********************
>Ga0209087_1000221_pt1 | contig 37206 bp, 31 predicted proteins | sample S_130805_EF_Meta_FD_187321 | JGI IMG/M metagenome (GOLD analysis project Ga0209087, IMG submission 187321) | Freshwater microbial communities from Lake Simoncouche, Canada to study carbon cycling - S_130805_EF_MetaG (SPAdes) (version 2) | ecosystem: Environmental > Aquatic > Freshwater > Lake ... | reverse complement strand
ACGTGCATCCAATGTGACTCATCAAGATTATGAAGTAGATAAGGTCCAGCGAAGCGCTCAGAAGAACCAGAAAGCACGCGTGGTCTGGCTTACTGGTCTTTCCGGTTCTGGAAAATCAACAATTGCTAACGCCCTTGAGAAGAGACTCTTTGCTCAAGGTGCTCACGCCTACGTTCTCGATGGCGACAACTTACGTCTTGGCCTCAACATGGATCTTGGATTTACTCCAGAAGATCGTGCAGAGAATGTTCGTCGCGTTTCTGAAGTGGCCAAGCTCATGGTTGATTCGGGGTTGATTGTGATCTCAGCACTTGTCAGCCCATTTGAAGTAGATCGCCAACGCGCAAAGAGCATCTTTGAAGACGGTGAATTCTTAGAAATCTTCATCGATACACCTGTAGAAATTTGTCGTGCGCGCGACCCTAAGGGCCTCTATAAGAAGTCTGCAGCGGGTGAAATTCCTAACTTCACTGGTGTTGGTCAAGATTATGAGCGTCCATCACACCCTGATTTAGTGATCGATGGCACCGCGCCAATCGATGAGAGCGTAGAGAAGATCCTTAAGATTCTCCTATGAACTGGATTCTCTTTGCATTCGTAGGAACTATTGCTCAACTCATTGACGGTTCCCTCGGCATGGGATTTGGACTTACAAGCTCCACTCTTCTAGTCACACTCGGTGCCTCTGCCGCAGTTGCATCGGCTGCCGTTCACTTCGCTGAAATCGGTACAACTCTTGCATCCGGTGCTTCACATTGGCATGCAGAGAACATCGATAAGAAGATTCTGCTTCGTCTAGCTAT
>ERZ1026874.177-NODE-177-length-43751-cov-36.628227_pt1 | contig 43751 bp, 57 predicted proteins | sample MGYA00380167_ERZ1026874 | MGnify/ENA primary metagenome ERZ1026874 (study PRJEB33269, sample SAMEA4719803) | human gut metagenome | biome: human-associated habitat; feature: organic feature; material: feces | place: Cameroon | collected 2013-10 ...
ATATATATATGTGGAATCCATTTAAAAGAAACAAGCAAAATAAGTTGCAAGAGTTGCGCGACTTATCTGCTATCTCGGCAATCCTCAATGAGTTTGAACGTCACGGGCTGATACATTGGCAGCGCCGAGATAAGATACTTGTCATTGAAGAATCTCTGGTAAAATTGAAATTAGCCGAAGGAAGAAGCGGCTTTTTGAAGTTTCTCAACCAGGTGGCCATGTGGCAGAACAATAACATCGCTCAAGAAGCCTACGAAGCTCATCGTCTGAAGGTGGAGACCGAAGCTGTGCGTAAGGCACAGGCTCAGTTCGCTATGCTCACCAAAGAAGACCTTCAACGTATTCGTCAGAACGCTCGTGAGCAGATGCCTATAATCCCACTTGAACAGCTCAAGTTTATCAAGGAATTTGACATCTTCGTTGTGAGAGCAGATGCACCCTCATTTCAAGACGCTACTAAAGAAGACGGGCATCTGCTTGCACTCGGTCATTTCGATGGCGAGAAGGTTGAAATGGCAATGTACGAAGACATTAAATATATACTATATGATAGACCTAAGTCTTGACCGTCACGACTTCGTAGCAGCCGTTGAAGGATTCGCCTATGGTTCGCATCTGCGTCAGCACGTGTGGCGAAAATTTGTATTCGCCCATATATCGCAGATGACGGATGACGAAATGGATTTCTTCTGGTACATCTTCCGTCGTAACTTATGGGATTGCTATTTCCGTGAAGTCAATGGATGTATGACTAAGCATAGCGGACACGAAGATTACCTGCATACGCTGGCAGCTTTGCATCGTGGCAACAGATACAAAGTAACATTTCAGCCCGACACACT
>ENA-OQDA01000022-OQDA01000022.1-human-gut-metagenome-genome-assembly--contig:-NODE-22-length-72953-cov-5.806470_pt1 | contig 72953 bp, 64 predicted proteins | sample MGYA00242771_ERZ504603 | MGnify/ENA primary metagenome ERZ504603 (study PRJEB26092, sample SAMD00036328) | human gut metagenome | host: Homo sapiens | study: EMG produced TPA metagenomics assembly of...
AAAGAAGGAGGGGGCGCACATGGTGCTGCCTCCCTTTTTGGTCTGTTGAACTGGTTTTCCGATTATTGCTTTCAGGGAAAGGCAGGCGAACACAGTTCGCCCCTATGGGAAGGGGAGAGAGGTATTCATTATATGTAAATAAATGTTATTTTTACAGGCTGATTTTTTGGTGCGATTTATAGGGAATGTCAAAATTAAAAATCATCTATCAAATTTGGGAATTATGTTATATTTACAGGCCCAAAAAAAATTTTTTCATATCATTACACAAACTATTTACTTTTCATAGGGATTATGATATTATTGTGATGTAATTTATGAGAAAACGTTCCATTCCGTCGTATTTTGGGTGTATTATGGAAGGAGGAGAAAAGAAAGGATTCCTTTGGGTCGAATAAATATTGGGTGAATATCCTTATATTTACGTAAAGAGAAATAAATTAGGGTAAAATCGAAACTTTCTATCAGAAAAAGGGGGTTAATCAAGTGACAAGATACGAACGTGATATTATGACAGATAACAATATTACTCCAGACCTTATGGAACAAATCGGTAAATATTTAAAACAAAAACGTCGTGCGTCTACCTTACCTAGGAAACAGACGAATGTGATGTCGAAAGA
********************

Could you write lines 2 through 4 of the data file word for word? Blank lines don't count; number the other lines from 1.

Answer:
ACGTGCATCCAATGTGACTCATCAAGATTATGAAGTAGATAAGGTCCAGCGAAGCGCTCAGAAGAACCAGAAAGCACGCGTGGTCTGGCTTACTGGTCTTTCCGGTTCTGGAAAATCAACAATTGCTAACGCCCTTGAGAAGAGACTCTTTGCTCAAGGTGCTCACGCCTACGTTCTCGATGGCGACAACTTACGTCTTGGCCTCAACATGGATCTTGGATTTACTCCAGAAGATCGTGCAGAGAATGTTCGTCGCGTTTCTGAAGTGGCCAAGCTCATGGTTGATTCGGGGTTGATTGTGATCTCAGCACTTGTCAGCCCATTTGAAGTAGATCGCCAACGCGCAAAGAGCATCTTTGAAGACGGTGAATTCTTAGAAATCTTCATCGATACACCTGTAGAAATTTGTCGTGCGCGCGACCCTAAGGGCCTCTATAAGAAGTCTGCAGCGGGTGAAATTCCTAACTTCACTGGTGTTGGTCAAGATTATGAGCGTCCATCACACCCTGATTTAGTGATCGATGGCACCGCGCCAATCGATGAGAGCGTAGAGAAGATCCTTAAGATTCTCCTATGAACTGGATTCTCTTTGCATTCGTAGGAACTATTGCTCAACTCATTGACGGTTCCCTCGGCATGGGATTTGGACTTACAAGCTCCACTCTTCTAGTCACACTCGGTGCCTCTGCCGCAGTTGCATCGGCTGCCGTTCACTTCGCTGAAATCGGTACAACTCTTGCATCCGGTGCTTCACATTGGCATGCAGAGAACATCGATAAGAAGATTCTGCTTCGTCTAGCTAT
>ERZ1026874.177-NODE-177-length-43751-cov-36.628227_pt1 | contig 43751 bp, 57 predicted proteins | sample MGYA00380167_ERZ1026874 | MGnify/ENA primary metagenome ERZ1026874 (study PRJEB33269, sample SAMEA4719803) | human gut metagenome | biome: human-associated habitat; feature: organic feature; material: feces | place: Cameroon | collected 2013-10 ...
ATATATATATGTGGAATCCATTTAAAAGAAACAAGCAAAATAAGTTGCAAGAGTTGCGCGACTTATCTGCTATCTCGGCAATCCTCAATGAGTTTGAACGTCACGGGCTGATACATTGGCAGCGCCGAGATAAGATACTTGTCATTGAAGAATCTCTGGTAAAATTGAAATTAGCCGAAGGAAGAAGCGGCTTTTTGAAGTTTCTCAACCAGGTGGCCATGTGGCAGAACAATAACATCGCTCAAGAAGCCTACGAAGCTCATCGTCTGAAGGTGGAGACCGAAGCTGTGCGTAAGGCACAGGCTCAGTTCGCTATGCTCACCAAAGAAGACCTTCAACGTATTCGTCAGAACGCTCGTGAGCAGATGCCTATAATCCCACTTGAACAGCTCAAGTTTATCAAGGAATTTGACATCTTCGTTGTGAGAGCAGATGCACCCTCATTTCAAGACGCTACTAAAGAAGACGGGCATCTGCTTGCACTCGGTCATTTCGATGGCGAGAAGGTTGAAATGGCAATGTACGAAGACATTAAATATATACTATATGATAGACCTAAGTCTTGACCGTCACGACTTCGTAGCAGCCGTTGAAGGATTCGCCTATGGTTCGCATCTGCGTCAGCACGTGTGGCGAAAATTTGTATTCGCCCATATATCGCAGATGACGGATGACGAAATGGATTTCTTCTGGTACATCTTCCGTCGTAACTTATGGGATTGCTATTTCCGTGAAGTCAATGGATGTATGACTAAGCATAGCGGACACGAAGATTACCTGCATACGCTGGCAGCTTTGCATCGTGGCAACAGATACAAAGTAACATTTCAGCCCGACACACT